Garden Talk: May 5, 2011

From NGA Editors

Delightful Daisies

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Many of the plants we use as annuals in our summer gardens are not botanically true annuals. Instead they are tender perennials, plants that in warm enough climates would return year after year. Fortunately, many of these put on a great show in the space of one growing season, so those of us who garden in areas of the country with winter temperatures too low to overwinter them outdoors can still enjoy the colorful flowers and foliage they provide.

One such tender perennial grown as an annual is the marguerite daisy. Originally grown mainly for the cut flower market in the early part of this century, renewed interest and breeding work have now made this a great choice for the flower garden and container plantings. Most of the plants offered now are hybrids of the tongue-twistingly named Argyranthemum frutescens, propagated from cuttings.

New this year from Ecke Ranch is 'Flutterby™ Yellow'. Growing 10-12 inches tall, with an attractive, upright, mounding habit, it is covered from late spring to frost with large (2 1/2 to 3 inch) daisies. It tolerates cool weather and continues to form new flowers through the heat of summer. It does well in full to part sun, with regular watering. And true to its name, butterflies are attracted to its colorful blooms.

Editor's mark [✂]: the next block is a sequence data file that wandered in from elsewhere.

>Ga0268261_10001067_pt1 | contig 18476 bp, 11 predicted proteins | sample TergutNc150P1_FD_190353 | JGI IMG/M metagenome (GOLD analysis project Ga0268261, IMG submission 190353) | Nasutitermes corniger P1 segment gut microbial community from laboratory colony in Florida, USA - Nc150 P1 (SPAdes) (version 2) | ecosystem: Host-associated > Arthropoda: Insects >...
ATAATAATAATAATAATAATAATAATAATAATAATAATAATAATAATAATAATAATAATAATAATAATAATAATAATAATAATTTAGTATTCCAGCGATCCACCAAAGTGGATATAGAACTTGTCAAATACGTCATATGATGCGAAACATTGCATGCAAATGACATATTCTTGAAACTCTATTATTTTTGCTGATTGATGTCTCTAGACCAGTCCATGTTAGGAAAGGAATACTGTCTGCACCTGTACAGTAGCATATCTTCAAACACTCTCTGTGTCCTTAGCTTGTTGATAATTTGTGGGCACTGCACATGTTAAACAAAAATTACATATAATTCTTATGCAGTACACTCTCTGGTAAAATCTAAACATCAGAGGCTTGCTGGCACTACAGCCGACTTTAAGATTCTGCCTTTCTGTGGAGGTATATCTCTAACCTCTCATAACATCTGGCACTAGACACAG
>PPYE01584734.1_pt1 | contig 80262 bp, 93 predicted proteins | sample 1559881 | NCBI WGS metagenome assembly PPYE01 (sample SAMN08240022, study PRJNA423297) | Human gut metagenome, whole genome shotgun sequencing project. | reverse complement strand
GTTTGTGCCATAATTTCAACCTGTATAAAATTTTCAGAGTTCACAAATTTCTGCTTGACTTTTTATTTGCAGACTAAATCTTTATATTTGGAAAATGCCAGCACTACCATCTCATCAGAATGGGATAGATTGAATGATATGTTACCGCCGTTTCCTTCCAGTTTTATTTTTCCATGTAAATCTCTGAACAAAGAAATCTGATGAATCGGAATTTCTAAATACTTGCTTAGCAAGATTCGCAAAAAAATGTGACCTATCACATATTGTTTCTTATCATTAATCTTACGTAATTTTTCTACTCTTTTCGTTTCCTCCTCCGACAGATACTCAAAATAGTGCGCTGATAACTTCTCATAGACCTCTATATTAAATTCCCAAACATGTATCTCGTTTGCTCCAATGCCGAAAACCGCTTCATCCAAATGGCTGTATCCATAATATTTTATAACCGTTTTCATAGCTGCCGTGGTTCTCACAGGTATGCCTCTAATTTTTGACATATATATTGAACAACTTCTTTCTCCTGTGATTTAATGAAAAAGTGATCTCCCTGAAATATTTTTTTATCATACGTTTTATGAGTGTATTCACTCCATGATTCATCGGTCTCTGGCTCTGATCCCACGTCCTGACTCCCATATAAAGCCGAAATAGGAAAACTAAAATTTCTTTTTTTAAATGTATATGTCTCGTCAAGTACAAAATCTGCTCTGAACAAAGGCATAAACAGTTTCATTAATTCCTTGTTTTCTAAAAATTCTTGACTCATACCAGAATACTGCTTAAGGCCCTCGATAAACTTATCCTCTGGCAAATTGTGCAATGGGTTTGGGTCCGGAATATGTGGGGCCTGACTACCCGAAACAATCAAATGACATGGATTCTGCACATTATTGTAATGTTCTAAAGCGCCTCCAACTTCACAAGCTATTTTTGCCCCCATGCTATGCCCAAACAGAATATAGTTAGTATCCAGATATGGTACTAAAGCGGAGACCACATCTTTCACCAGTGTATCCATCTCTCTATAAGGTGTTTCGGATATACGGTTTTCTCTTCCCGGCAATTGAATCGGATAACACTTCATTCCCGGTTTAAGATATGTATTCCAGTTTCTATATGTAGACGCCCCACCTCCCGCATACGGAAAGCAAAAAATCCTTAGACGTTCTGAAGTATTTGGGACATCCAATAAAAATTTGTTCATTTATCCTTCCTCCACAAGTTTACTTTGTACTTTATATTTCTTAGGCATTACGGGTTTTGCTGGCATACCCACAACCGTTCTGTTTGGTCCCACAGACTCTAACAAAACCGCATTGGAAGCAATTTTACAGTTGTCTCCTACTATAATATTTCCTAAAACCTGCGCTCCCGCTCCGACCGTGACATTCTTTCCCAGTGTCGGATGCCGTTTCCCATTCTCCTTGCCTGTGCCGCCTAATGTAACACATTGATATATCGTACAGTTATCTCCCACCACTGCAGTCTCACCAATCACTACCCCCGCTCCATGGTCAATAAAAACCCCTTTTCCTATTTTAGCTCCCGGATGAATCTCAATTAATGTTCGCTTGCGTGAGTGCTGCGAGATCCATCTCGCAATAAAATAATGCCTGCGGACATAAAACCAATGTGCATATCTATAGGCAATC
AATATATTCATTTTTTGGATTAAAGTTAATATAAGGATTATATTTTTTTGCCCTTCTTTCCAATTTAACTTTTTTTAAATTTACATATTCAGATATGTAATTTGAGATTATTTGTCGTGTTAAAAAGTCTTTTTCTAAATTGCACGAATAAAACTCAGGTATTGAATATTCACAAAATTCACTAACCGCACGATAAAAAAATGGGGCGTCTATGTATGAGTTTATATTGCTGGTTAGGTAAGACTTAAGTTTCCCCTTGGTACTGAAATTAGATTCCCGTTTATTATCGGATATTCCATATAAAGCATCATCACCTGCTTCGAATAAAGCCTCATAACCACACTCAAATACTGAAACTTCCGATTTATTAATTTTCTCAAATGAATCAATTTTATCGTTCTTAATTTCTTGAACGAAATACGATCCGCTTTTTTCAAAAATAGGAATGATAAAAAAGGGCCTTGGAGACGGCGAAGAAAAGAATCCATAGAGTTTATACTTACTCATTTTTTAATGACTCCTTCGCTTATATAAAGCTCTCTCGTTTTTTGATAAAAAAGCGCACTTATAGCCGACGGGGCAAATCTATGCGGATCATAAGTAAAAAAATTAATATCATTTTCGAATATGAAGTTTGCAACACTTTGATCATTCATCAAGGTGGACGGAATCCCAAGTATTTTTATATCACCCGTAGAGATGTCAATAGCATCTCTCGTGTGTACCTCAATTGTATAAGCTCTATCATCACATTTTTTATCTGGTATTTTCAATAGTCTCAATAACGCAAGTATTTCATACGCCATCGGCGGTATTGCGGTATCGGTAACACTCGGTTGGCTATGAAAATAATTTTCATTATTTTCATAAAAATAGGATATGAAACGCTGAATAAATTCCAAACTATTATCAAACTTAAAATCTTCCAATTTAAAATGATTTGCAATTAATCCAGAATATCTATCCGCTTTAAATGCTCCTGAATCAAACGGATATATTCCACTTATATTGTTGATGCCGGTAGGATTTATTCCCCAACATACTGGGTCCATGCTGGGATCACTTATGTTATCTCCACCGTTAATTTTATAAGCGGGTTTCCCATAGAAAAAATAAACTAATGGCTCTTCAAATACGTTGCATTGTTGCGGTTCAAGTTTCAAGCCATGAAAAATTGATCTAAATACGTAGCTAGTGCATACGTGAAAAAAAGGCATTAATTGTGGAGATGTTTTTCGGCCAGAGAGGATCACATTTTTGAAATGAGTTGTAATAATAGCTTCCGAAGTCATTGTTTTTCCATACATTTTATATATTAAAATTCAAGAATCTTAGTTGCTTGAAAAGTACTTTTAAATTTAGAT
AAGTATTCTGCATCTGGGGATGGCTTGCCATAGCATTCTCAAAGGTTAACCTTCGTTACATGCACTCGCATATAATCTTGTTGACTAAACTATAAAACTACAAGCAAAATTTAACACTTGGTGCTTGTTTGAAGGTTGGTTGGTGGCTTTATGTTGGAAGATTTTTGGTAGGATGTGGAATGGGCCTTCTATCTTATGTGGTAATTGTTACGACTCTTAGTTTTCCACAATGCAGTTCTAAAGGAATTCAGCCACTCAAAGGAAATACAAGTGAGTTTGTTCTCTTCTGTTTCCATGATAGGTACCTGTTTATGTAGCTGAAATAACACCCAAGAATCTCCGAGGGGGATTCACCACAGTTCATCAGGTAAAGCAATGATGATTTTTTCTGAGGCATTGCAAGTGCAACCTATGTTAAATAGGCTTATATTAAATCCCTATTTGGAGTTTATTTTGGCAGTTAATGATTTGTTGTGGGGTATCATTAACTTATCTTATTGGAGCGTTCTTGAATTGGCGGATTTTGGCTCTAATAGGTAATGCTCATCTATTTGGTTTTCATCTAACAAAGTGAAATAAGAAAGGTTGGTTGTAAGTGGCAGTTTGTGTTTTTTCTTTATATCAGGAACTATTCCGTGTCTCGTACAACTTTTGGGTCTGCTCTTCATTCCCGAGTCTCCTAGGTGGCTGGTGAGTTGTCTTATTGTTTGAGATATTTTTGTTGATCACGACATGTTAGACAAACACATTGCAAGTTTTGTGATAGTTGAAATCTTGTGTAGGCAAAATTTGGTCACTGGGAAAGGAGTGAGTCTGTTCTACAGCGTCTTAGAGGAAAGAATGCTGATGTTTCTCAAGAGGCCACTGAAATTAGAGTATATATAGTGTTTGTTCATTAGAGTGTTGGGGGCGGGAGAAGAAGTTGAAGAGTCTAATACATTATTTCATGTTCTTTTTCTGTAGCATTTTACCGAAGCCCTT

The soft yellow color of the flowers mixes easily with many other hues in the garden. Try combining this daisy with the deep violet-blue of mealycup sage for a vivid contrast or make a monochromatic picture by combining it with pale yellow calibrachoa or petunias.

For more information on 'Flutterby™ Yellow' marguerite daisy, go to: National Garden Bureau.

2011 Urban Tree of the Year

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If you are looking for a medium-size tree that not only has eye-catching blossoms, but it tough and adaptable as well, you might want to consider the choice of the Society of Municipal Arborists as its 2011 Urban Tree of the Year. The attributes that make golden raintree (Koelreuteria paniculata) a good choice to withstand the rigors of street-side planting also make it an attractive, low maintenance addition to many home landscapes.

Unlike many flowering trees that bloom in spring, midsummer is when the golden raintree displays its bright yellow flowers in large (18 inch), drooping, conical panicles. The large, bi-pinnately compound leaves let light filter through, making it easier to grow grass or gardens under this tree's canopy than that of trees with a denser crown, and they change to golden-yellow in the fall. Additional seasonal interest is provided by the large, yellow-green, lantern-shaped fruit capsules in autumn.

Hardy in zones 4-8, it most commonly matures to about 20-25 feet tall (although it is known to grow as tall as 30 to 40 feet). It is tolerant of heat, drought, urban pollution, and wind; has few pest or disease problems; is adaptable to many soils; and usually requires little pruning. Its main drawback is the litter created when the fruit capsules drop and a tendency to self-sow, so it may not be the best choice near a patio or walkway.